A high school student snaps an intimate photo of herself and sends it to her boyfriend, but then frets after they break up about what might happen to it
Maybe nothing happens. Or maybe the sexual image gets shared and posted online.
“Sexting” or sending sexual images over cellphones, was the focus of a talk Friday at the English Montreal School Board where staff gathered to hear Noni Classen from the Canadian Centre for Child Protection.
“It’s hard to measure, but what we do know is it’s happening much more than it’s reported,” Classen said of the practice among teenagers.
The Winnipeg-based charitable organization has seen about a 10 per cent increase in cases dealing with “sexting” on cybertip.ca, its tip line for reporting the online sexual exploitation of children.
“And we know that we’re only getting the tip of the iceberg so we can say that it is a pervasive problem in that it’s occurring much more regularly than it used to.”— Noni Classen of the Canadian Centre for Child Protection
“And we know that we’re only getting the tip of the iceberg so we can say that it is a pervasive problem in that it’s occurring much more regularly than it used to,” said Classen, the centre’s director of education.
They hear about it when it becomes a problem for a kid, she said. They know there are cases involving boys as well, but girls are overrepresented in the reports they receive and what they hear.
The centre looked at 108 cases of teenage sexting reported to its tip line of photos being posted or shared. The vast majority of cases involved girls — 93. Parents knew about it in 35 cases and schools in only 19 instances.
Most of the reporting to the centre’s tip line is about adults involving things like child pornography and luring. But since 2005, they’ve started seeing an increase in reporting from kids because of this problem that they had “created content and it was causing distress for them. So they became the reporting person and the victim,” Classen said.
“We started looking at this going okay, there’s a problem. And our law enforcement partners … they started saying: ‘Oh my gosh, we’re being inundated by this.’ And then we started getting calls from schools and so realized we really need to take a look at this and put something together that’s more of a framework and a structured way to be walking through these cases to support kids.”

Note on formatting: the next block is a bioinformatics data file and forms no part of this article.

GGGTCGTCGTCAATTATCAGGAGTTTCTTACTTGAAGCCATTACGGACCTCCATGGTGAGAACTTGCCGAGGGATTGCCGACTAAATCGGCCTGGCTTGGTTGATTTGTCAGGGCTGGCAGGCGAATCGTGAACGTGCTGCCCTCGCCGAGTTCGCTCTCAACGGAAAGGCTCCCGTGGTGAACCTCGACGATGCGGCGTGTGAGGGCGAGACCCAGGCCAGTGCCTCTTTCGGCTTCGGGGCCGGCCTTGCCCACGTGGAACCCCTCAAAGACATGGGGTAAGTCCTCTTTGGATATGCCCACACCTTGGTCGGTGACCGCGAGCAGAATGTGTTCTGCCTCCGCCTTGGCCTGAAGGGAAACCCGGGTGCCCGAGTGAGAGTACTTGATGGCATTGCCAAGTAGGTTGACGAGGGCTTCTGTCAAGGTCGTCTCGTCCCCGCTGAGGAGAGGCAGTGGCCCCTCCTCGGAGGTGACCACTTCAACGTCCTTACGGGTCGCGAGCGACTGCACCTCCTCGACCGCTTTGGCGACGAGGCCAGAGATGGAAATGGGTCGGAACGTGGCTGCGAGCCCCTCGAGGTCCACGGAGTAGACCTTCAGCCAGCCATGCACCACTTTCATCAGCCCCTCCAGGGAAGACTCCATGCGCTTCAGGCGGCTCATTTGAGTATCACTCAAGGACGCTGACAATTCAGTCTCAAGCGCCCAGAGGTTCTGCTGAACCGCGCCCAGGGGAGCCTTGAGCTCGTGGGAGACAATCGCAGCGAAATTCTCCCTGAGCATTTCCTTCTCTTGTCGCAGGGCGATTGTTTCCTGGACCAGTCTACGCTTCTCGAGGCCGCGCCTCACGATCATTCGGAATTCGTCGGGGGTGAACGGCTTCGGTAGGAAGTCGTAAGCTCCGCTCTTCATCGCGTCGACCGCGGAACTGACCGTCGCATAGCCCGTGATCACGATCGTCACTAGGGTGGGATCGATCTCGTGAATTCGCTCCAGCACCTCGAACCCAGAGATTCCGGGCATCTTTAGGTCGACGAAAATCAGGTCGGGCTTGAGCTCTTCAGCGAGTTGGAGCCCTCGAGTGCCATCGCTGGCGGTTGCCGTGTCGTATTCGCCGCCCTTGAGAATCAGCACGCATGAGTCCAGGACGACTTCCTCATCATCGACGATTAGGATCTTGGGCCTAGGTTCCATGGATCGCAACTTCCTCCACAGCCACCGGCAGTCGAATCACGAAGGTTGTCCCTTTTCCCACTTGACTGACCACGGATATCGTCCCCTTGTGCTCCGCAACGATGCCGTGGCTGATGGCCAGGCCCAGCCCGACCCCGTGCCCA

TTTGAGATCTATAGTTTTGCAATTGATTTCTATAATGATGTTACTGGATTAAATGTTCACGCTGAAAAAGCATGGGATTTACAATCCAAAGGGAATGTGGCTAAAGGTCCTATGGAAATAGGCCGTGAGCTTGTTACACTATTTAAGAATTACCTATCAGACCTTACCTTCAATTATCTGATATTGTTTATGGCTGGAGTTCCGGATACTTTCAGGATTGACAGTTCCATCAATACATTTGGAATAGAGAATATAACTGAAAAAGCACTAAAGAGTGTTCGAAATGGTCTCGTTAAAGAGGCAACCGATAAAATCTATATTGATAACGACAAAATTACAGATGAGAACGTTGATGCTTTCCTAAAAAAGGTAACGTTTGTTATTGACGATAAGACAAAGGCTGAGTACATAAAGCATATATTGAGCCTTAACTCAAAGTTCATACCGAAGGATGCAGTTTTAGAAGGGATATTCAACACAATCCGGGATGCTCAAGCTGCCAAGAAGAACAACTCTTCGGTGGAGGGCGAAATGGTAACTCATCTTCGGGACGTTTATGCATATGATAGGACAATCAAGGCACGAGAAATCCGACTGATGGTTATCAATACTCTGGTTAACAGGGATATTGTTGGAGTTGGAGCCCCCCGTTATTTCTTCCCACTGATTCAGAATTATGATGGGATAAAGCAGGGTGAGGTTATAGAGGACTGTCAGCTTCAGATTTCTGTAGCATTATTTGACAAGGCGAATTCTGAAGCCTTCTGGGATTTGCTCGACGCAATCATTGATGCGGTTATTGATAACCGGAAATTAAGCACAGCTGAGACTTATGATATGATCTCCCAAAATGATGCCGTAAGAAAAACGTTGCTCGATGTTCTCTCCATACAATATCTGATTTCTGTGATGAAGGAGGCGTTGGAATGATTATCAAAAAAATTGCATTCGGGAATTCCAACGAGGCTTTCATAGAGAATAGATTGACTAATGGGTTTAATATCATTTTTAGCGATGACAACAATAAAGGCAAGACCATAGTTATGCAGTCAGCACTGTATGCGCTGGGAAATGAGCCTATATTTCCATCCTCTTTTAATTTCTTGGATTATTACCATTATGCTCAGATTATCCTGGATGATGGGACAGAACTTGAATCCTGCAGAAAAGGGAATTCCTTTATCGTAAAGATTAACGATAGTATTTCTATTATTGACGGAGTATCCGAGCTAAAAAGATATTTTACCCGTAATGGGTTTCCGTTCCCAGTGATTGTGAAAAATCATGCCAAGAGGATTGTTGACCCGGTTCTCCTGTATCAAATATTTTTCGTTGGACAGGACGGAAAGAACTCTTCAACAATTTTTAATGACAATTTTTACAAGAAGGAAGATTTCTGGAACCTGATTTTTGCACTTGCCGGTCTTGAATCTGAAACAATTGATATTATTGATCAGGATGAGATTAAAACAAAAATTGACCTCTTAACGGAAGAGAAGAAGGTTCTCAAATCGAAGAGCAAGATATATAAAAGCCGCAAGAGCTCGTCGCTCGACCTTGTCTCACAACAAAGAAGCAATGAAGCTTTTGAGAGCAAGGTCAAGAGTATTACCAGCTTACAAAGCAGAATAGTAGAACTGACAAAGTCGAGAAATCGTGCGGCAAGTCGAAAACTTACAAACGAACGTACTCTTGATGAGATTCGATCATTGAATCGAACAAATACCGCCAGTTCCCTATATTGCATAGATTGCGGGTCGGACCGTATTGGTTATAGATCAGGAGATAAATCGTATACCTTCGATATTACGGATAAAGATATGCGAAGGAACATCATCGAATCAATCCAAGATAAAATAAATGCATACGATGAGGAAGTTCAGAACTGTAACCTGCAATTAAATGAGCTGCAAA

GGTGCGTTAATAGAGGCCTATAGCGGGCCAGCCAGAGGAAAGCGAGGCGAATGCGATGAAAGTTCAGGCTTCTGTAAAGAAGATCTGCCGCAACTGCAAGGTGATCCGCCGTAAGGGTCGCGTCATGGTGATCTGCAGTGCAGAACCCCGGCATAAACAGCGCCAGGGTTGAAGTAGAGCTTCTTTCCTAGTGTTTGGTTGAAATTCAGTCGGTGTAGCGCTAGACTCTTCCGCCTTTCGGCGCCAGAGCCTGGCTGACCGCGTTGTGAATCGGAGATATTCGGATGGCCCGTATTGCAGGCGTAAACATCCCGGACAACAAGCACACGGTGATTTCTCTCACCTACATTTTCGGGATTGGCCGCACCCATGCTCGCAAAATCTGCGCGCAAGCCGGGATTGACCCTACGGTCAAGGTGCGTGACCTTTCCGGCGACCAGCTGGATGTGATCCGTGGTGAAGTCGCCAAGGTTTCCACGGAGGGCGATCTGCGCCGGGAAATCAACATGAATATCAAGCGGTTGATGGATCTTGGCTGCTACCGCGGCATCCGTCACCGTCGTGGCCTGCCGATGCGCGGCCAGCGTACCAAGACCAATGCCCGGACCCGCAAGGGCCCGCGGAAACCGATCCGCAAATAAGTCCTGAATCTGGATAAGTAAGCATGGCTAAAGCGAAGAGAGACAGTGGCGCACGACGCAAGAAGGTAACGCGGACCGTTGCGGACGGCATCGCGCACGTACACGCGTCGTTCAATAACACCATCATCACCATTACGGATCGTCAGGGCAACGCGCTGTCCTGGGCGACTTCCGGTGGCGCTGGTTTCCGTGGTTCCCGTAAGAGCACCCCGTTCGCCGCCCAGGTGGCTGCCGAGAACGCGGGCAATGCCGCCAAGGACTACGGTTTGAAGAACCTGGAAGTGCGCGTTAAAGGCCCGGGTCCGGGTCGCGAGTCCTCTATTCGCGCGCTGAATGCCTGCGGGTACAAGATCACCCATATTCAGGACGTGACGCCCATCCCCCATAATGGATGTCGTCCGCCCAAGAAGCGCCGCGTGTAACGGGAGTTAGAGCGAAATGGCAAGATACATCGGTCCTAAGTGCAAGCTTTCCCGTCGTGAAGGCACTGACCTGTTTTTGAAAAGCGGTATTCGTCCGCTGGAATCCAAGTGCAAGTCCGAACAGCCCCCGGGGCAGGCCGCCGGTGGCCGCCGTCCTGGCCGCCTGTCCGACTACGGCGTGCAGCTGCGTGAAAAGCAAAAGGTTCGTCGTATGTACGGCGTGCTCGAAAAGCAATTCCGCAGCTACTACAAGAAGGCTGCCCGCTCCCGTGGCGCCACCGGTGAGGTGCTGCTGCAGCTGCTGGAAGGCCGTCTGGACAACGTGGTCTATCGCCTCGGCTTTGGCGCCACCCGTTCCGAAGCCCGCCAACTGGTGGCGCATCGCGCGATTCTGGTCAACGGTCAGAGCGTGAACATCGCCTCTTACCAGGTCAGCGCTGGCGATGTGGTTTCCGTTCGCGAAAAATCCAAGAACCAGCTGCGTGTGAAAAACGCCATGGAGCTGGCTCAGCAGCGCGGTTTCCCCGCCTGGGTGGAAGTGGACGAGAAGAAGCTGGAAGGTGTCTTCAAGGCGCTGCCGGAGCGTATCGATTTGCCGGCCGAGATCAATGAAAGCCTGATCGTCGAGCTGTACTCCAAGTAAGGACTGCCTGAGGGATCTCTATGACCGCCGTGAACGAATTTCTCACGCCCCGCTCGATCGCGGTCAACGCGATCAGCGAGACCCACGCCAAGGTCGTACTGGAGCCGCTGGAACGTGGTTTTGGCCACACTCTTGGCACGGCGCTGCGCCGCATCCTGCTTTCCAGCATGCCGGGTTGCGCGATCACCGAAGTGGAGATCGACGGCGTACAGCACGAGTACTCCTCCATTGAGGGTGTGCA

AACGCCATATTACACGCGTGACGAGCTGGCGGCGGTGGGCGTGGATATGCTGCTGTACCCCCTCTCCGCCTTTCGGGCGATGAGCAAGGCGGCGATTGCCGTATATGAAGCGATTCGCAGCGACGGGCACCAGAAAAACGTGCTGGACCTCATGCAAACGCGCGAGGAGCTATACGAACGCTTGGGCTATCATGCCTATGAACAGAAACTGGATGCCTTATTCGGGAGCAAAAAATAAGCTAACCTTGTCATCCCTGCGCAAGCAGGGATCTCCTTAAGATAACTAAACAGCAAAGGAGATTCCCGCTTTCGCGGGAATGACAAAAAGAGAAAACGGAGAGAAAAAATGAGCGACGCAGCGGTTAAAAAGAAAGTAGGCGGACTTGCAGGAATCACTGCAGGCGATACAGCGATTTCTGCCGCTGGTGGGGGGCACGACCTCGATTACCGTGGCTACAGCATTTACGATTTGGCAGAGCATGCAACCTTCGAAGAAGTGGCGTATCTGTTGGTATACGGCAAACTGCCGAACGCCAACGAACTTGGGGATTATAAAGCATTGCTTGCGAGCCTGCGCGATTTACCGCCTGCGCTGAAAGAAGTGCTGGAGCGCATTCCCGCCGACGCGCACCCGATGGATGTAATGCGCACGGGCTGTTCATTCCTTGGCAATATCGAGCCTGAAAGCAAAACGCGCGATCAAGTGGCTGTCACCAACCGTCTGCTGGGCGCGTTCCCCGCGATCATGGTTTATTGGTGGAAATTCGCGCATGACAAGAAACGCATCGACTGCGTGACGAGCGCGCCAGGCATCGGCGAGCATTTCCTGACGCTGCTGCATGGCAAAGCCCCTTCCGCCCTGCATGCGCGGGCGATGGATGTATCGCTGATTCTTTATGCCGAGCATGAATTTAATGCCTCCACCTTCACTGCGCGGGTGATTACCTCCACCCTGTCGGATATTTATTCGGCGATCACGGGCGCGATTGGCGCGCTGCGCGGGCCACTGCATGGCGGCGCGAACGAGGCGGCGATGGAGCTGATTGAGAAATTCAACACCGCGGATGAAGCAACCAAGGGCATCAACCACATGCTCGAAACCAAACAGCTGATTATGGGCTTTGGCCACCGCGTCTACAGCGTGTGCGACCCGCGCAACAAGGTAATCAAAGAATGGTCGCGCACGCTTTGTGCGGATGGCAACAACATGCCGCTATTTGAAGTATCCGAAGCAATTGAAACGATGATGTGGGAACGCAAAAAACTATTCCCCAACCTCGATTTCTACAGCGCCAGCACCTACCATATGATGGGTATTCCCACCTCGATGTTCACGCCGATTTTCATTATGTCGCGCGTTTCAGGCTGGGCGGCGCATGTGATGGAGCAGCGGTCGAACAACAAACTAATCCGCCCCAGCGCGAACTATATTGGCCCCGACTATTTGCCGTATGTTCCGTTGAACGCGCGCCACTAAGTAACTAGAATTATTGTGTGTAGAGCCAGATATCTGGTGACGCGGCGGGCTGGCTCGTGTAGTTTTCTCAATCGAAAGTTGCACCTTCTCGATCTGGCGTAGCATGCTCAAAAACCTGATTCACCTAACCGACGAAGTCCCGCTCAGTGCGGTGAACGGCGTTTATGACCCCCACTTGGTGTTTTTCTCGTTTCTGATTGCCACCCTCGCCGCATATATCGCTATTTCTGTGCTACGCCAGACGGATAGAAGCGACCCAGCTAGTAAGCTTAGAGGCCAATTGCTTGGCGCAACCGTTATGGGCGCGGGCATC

The centre has produced a resource guide for schools and families about “self/peer exploitation.” The section for families can be downloaded for free from the centre’s website. It also has a website, www.needhelpnow.ca, that offers information for teens who have been affected by the sharing of sexual images and videos with suggestions for how they can try to get them taken off the Internet.
Schools often call it cyberbullying and it’s because content has been created and then shared with other people beyond it’s intended recipient, Classen said.
“You also get a range. So you get some kids who it’s not a big deal, but they know that it’s a problem if there’s pictures being shared so we need to get the pictures down, we need to get the pictures contained. Other kids can’t stop worrying about it. It’s a huge source of anxiety for them. It’s a huge source of anxiety for their families … concern for what do we do, how do we deal with this?”
Can became suicidal
For others it’s so distressing they can became suicidal, Classen said.
It has become one of the issues they’re dealing with, said Pela Nickoletopoulos, principal at Lester B. Pearson High School in Montreal North, who has had to intervene in a few cases.
“It is something that we come across in the school often enough,” said Jaimie Dimopoulos, a guidance counsellor at Rosemount High School.
“In the events that I’ve seen, it’s the students that are coming to see us because they feel stuck and they’re not sure what else they can do at this point,” Dimopoulos said.
In her experience, it has typically been girls sending pictures to their boyfriends “and then they’re kind of stuck with the boyfriends have this content now and they don’t feel safe with it, or they’ve now entered into an argument so they’re not sure how this will be used,” Dimopoulos said.